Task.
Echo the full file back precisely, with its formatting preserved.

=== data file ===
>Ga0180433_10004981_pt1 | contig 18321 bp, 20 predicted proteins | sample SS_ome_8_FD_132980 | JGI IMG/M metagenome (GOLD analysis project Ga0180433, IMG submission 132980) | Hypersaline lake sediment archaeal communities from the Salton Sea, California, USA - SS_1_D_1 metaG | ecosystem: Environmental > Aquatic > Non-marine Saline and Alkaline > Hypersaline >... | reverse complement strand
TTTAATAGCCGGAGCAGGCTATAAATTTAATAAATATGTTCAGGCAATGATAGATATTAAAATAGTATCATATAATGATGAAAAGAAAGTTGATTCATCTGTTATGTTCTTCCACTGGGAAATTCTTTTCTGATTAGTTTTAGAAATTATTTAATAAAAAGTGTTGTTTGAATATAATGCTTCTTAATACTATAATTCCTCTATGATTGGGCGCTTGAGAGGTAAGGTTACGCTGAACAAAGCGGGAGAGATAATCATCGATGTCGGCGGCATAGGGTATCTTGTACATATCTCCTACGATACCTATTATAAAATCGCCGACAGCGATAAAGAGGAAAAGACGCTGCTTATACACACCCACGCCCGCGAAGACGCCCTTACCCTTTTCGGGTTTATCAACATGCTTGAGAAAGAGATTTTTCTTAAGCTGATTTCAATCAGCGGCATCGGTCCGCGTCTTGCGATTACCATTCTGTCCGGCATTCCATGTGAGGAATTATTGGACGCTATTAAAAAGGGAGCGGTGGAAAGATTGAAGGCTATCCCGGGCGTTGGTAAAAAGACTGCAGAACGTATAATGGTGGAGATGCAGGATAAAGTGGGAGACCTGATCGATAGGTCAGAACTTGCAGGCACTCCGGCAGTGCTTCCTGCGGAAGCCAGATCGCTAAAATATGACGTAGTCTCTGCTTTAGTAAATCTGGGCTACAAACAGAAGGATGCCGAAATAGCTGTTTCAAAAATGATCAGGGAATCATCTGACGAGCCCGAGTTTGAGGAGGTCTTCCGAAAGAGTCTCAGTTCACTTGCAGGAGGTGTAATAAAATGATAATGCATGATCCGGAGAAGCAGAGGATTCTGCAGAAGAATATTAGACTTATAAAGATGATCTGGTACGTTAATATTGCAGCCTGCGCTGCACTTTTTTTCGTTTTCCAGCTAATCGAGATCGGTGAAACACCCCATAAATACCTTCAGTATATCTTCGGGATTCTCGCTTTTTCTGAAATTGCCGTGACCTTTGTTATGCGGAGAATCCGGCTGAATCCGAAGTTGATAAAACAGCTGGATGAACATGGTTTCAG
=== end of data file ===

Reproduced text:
>Ga0180433_10004981_pt1 | contig 18321 bp, 20 predicted proteins | sample SS_ome_8_FD_132980 | JGI IMG/M metagenome (GOLD analysis project Ga0180433, IMG submission 132980) | Hypersaline lake sediment archaeal communities from the Salton Sea, California, USA - SS_1_D_1 metaG | ecosystem: Environmental > Aquatic > Non-marine Saline and Alkaline > Hypersaline >... | reverse complement strand
TTTAATAGCCGGAGCAGGCTATAAATTTAATAAATATGTTCAGGCAATGATAGATATTAAAATAGTATCATATAATGATGAAAAGAAAGTTGATTCATCTGTTATGTTCTTCCACTGGGAAATTCTTTTCTGATTAGTTTTAGAAATTATTTAATAAAAAGTGTTGTTTGAATATAATGCTTCTTAATACTATAATTCCTCTATGATTGGGCGCTTGAGAGGTAAGGTTACGCTGAACAAAGCGGGAGAGATAATCATCGATGTCGGCGGCATAGGGTATCTTGTACATATCTCCTACGATACCTATTATAAAATCGCCGACAGCGATAAAGAGGAAAAGACGCTGCTTATACACACCCACGCCCGCGAAGACGCCCTTACCCTTTTCGGGTTTATCAACATGCTTGAGAAAGAGATTTTTCTTAAGCTGATTTCAATCAGCGGCATCGGTCCGCGTCTTGCGATTACCATTCTGTCCGGCATTCCATGTGAGGAATTATTGGACGCTATTAAAAAGGGAGCGGTGGAAAGATTGAAGGCTATCCCGGGCGTTGGTAAAAAGACTGCAGAACGTATAATGGTGGAGATGCAGGATAAAGTGGGAGACCTGATCGATAGGTCAGAACTTGCAGGCACTCCGGCAGTGCTTCCTGCGGAAGCCAGATCGCTAAAATATGACGTAGTCTCTGCTTTAGTAAATCTGGGCTACAAACAGAAGGATGCCGAAATAGCTGTTTCAAAAATGATCAGGGAATCATCTGACGAGCCCGAGTTTGAGGAGGTCTTCCGAAAGAGTCTCAGTTCACTTGCAGGAGGTGTAATAAAATGATAATGCATGATCCGGAGAAGCAGAGGATTCTGCAGAAGAATATTAGACTTATAAAGATGATCTGGTACGTTAATATTGCAGCCTGCGCTGCACTTTTTTTCGTTTTCCAGCTAATCGAGATCGGTGAAACACCCCATAAATACCTTCAGTATATCTTCGGGATTCTCGCTTTTTCTGAAATTGCCGTGACCTTTGTTATGCGGAGAATCCGGCTGAATCCGAAGTTGATAAAACAGCTGGATGAACATGGTTTCAG